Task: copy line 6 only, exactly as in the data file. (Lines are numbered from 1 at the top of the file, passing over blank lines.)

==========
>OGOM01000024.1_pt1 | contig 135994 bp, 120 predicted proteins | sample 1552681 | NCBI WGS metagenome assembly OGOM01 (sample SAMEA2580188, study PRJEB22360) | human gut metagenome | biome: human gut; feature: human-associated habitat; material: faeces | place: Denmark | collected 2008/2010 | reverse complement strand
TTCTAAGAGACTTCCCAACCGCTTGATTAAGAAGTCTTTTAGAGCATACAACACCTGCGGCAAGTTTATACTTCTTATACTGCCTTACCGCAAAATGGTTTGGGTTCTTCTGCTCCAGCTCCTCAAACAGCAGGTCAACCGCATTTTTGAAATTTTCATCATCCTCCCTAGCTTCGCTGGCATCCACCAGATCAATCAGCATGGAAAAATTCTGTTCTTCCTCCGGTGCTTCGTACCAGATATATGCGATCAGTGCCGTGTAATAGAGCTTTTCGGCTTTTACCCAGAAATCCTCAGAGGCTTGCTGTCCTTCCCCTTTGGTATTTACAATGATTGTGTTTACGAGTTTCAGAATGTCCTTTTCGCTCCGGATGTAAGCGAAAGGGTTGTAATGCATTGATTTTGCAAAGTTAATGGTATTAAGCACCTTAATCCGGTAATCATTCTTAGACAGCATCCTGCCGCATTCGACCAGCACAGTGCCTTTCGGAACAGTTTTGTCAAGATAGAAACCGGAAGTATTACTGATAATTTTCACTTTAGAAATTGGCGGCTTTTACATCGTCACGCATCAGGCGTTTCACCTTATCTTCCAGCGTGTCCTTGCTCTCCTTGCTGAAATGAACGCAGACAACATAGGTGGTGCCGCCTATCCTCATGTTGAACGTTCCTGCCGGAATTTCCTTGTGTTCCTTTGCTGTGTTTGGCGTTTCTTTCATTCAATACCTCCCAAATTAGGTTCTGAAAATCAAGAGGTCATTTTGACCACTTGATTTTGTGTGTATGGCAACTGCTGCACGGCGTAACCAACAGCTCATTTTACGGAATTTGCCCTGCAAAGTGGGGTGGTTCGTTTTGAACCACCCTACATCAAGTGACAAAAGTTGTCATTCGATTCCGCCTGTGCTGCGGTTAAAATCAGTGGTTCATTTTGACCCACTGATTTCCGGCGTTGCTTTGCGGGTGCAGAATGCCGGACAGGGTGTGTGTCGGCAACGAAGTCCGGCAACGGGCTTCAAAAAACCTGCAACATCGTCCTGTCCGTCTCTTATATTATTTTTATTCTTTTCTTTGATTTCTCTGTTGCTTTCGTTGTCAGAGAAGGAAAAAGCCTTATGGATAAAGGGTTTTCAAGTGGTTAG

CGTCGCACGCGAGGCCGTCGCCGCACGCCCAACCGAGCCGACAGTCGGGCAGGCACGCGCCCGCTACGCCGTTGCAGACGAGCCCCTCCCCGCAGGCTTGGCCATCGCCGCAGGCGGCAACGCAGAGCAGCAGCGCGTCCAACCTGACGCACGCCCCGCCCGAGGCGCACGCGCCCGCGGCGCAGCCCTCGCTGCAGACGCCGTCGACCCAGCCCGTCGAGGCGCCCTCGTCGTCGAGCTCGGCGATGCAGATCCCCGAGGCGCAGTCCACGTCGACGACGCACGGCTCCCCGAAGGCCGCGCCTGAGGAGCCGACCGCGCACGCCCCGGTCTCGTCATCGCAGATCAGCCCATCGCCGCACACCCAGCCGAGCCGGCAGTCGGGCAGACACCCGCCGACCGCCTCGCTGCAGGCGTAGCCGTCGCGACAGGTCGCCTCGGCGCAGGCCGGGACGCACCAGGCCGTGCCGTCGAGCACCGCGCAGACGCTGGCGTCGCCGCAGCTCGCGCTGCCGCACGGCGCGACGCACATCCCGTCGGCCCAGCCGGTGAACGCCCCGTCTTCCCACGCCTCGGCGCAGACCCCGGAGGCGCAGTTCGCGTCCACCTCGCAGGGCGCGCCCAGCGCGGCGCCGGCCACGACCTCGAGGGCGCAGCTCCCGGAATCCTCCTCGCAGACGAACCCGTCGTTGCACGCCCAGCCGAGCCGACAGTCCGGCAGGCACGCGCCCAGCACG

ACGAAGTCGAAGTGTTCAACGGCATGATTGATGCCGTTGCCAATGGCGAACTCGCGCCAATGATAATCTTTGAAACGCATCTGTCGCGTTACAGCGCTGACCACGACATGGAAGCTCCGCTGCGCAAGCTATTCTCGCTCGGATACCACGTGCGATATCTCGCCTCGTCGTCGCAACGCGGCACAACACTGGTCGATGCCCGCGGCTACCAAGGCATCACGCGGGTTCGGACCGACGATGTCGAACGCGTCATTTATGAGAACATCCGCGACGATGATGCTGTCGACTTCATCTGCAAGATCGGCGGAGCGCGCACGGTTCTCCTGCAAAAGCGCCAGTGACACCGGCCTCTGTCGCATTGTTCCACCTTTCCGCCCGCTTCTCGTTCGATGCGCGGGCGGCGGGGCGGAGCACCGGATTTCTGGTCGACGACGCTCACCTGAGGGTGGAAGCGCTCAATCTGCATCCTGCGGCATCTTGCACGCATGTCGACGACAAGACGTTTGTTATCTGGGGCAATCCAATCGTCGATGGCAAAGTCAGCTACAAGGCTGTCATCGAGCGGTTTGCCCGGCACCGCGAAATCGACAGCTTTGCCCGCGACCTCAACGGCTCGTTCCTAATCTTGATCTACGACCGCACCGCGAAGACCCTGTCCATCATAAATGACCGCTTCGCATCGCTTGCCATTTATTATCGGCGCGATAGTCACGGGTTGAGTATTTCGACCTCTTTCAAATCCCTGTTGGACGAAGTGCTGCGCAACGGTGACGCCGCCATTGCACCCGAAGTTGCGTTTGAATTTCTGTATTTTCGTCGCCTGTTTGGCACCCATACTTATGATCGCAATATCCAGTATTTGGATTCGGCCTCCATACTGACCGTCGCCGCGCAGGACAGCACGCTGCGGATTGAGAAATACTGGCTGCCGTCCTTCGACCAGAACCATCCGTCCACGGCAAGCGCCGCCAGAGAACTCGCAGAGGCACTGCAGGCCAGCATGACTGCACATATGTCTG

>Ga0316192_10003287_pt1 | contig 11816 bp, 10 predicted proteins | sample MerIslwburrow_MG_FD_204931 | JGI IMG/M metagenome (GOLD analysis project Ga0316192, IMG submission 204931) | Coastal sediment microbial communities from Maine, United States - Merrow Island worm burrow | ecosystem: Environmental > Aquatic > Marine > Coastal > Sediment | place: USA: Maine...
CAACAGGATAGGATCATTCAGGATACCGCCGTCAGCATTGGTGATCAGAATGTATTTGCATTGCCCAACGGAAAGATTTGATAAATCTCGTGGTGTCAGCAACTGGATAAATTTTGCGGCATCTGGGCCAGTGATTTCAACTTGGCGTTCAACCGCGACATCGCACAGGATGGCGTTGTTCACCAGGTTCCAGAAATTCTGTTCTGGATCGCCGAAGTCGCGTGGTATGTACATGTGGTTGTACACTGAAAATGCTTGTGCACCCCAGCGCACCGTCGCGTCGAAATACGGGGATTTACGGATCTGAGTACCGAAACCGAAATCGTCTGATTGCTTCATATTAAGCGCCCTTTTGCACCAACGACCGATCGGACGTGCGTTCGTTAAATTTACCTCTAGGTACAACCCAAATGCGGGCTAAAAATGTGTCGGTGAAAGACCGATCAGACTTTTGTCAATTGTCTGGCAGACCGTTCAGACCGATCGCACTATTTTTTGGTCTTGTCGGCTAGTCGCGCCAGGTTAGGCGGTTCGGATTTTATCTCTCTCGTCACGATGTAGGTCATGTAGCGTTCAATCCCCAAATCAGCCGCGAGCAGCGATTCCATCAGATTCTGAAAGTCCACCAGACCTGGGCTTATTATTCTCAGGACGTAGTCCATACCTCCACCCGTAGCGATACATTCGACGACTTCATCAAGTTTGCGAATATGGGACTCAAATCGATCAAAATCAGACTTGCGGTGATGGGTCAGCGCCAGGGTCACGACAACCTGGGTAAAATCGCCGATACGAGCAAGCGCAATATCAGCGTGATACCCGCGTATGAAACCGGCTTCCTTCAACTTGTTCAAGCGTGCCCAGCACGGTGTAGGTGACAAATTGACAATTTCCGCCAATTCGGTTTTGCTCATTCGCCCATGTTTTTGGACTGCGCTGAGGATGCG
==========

CAACAGGATAGGATCATTCAGGATACCGCCGTCAGCATTGGTGATCAGAATGTATTTGCATTGCCCAACGGAAAGATTTGATAAATCTCGTGGTGTCAGCAACTGGATAAATTTTGCGGCATCTGGGCCAGTGATTTCAACTTGGCGTTCAACCGCGACATCGCACAGGATGGCGTTGTTCACCAGGTTCCAGAAATTCTGTTCTGGATCGCCGAAGTCGCGTGGTATGTACATGTGGTTGTACACTGAAAATGCTTGTGCACCCCAGCGCACCGTCGCGTCGAAATACGGGGATTTACGGATCTGAGTACCGAAACCGAAATCGTCTGATTGCTTCATATTAAGCGCCCTTTTGCACCAACGACCGATCGGACGTGCGTTCGTTAAATTTACCTCTAGGTACAACCCAAATGCGGGCTAAAAATGTGTCGGTGAAAGACCGATCAGACTTTTGTCAATTGTCTGGCAGACCGTTCAGACCGATCGCACTATTTTTTGGTCTTGTCGGCTAGTCGCGCCAGGTTAGGCGGTTCGGATTTTATCTCTCTCGTCACGATGTAGGTCATGTAGCGTTCAATCCCCAAATCAGCCGCGAGCAGCGATTCCATCAGATTCTGAAAGTCCACCAGACCTGGGCTTATTATTCTCAGGACGTAGTCCATACCTCCACCCGTAGCGATACATTCGACGACTTCATCAAGTTTGCGAATATGGGACTCAAATCGATCAAAATCAGACTTGCGGTGATGGGTCAGCGCCAGGGTCACGACAACCTGGGTAAAATCGCCGATACGAGCAAGCGCAATATCAGCGTGATACCCGCGTATGAAACCGGCTTCCTTCAACTTGTTCAAGCGTGCCCAGCACGGTGTAGGTGACAAATTGACAATTTCCGCCAATTCGGTTTTGCTCATTCGCCCATGTTTTTGGACTGCGCTGAGGATGCG